Jean Gerson  

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Train wreck at Montparnasse (October 22, 1895) by Studio Lévy and Sons.
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Train wreck at Montparnasse (October 22, 1895) by Studio Lévy and Sons.

Jean Charlier de Gerson (December 13, 1363July 12, 1429), French scholar, educator, reformer, and poet, chancellor of the University of Paris, a guiding light of the conciliar movement and one of the most prominent theologians at the Council of Constance, was born at the village of Gerson, in the bishopric of Reims in Champagne.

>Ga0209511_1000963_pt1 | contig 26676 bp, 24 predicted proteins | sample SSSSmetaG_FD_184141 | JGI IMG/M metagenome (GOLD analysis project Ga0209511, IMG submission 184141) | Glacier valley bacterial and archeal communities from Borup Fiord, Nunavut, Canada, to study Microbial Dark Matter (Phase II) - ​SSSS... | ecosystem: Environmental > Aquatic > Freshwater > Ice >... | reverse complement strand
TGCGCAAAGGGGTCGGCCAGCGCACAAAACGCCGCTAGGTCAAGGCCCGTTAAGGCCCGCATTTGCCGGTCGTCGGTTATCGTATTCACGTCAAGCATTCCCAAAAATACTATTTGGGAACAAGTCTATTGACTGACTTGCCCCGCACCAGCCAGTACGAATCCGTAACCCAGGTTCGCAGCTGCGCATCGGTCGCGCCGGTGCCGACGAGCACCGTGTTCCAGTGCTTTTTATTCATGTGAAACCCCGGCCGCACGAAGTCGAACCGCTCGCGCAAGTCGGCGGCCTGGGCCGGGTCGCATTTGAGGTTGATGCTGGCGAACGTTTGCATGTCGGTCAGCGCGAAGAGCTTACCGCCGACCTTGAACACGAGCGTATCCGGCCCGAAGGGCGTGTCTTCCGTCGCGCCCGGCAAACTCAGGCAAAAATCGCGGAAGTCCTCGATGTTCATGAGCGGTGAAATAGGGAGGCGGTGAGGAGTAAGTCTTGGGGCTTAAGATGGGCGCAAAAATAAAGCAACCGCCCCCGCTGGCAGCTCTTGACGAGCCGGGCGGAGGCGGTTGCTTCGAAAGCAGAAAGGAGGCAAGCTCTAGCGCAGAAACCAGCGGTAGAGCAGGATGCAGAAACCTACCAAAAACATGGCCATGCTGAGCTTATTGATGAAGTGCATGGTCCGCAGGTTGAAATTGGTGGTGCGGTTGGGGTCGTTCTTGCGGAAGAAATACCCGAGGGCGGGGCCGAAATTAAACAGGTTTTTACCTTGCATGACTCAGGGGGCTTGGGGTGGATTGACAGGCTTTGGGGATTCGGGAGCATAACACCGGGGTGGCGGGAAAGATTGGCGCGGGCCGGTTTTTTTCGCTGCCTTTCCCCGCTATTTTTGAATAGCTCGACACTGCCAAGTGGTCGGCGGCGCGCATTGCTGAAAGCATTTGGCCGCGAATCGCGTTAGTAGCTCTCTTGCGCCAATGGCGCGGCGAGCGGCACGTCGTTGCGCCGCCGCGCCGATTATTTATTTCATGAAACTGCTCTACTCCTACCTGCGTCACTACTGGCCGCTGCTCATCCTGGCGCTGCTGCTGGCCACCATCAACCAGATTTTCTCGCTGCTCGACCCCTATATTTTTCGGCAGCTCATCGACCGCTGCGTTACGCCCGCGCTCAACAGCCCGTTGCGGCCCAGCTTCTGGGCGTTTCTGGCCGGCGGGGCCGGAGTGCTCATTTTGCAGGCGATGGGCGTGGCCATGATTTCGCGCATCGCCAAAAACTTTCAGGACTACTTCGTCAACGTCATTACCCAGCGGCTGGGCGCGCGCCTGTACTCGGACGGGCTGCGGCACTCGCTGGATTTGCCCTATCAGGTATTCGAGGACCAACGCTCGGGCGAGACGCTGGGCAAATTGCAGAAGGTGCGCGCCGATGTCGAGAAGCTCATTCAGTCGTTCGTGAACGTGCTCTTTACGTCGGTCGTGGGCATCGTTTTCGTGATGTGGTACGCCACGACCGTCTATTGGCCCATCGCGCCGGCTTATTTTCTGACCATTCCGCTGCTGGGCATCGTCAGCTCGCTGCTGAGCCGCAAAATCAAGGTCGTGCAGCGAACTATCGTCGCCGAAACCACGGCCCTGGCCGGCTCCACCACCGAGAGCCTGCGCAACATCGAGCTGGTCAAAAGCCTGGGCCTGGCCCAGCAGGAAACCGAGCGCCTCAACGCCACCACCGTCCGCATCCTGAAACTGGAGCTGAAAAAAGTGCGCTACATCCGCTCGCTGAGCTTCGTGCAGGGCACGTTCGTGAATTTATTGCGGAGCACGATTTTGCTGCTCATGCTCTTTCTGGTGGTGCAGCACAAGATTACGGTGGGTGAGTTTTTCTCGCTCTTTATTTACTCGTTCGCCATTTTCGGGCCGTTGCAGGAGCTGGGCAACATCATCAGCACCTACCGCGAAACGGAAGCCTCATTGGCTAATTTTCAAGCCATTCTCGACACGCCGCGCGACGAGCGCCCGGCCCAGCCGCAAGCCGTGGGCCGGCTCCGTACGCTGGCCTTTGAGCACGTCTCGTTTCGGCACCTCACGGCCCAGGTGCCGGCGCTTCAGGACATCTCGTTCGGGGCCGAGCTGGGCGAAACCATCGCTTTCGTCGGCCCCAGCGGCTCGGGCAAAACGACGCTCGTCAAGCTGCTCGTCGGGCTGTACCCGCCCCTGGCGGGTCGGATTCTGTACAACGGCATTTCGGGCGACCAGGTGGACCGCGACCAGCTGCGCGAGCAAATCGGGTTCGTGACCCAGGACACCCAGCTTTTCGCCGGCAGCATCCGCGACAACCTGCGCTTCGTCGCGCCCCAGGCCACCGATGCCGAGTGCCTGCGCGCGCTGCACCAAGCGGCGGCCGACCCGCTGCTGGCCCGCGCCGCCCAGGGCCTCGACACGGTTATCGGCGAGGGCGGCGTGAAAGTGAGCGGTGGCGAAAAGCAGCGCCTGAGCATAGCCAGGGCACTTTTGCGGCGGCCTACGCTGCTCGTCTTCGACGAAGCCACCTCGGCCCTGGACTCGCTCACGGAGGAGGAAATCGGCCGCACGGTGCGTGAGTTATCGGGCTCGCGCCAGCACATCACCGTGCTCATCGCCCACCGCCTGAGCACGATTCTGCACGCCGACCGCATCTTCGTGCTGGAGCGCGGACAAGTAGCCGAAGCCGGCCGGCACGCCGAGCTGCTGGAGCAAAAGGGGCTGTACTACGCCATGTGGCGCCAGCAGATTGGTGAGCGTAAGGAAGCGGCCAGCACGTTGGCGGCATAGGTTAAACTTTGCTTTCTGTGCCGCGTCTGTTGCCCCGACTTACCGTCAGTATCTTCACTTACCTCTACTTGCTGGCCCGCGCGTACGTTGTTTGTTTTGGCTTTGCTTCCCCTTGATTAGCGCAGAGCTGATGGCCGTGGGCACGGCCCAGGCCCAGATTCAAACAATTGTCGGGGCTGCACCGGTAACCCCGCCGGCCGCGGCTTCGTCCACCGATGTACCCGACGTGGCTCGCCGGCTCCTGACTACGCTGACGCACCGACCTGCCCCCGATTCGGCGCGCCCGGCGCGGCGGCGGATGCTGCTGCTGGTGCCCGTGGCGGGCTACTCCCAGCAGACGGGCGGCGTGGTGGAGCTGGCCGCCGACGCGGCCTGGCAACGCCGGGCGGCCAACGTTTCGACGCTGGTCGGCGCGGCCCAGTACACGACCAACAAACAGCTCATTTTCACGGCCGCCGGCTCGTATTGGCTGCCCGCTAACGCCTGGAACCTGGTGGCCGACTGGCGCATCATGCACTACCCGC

His parents, Arnulphe Charlier and Élisabeth de la Chardenière, "a second Monica," were pious peasants, and seven of their twelve children, four daughters and three sons, devoted themselves to a religious life. Young Gerson was sent to Paris to the famous college of Navarre when fourteen years of age. After a five years' course he obtained the degree of licentiate of arts, and then began his theological studies under two very celebrated teachers, Gilles des Champs (Aegidius Campensis) and Pierre d'Ailly (Petrus de Alliaco), rector of the college of Navarre, chancellor of the university, and afterwards bishop of Puy, archbishop of Cambrai and cardinal. Pierre d'Ailly remained his life-long friend, and in later life the pupil seems to have become the teacher (see preface to Liber de vita Spir. Animae).




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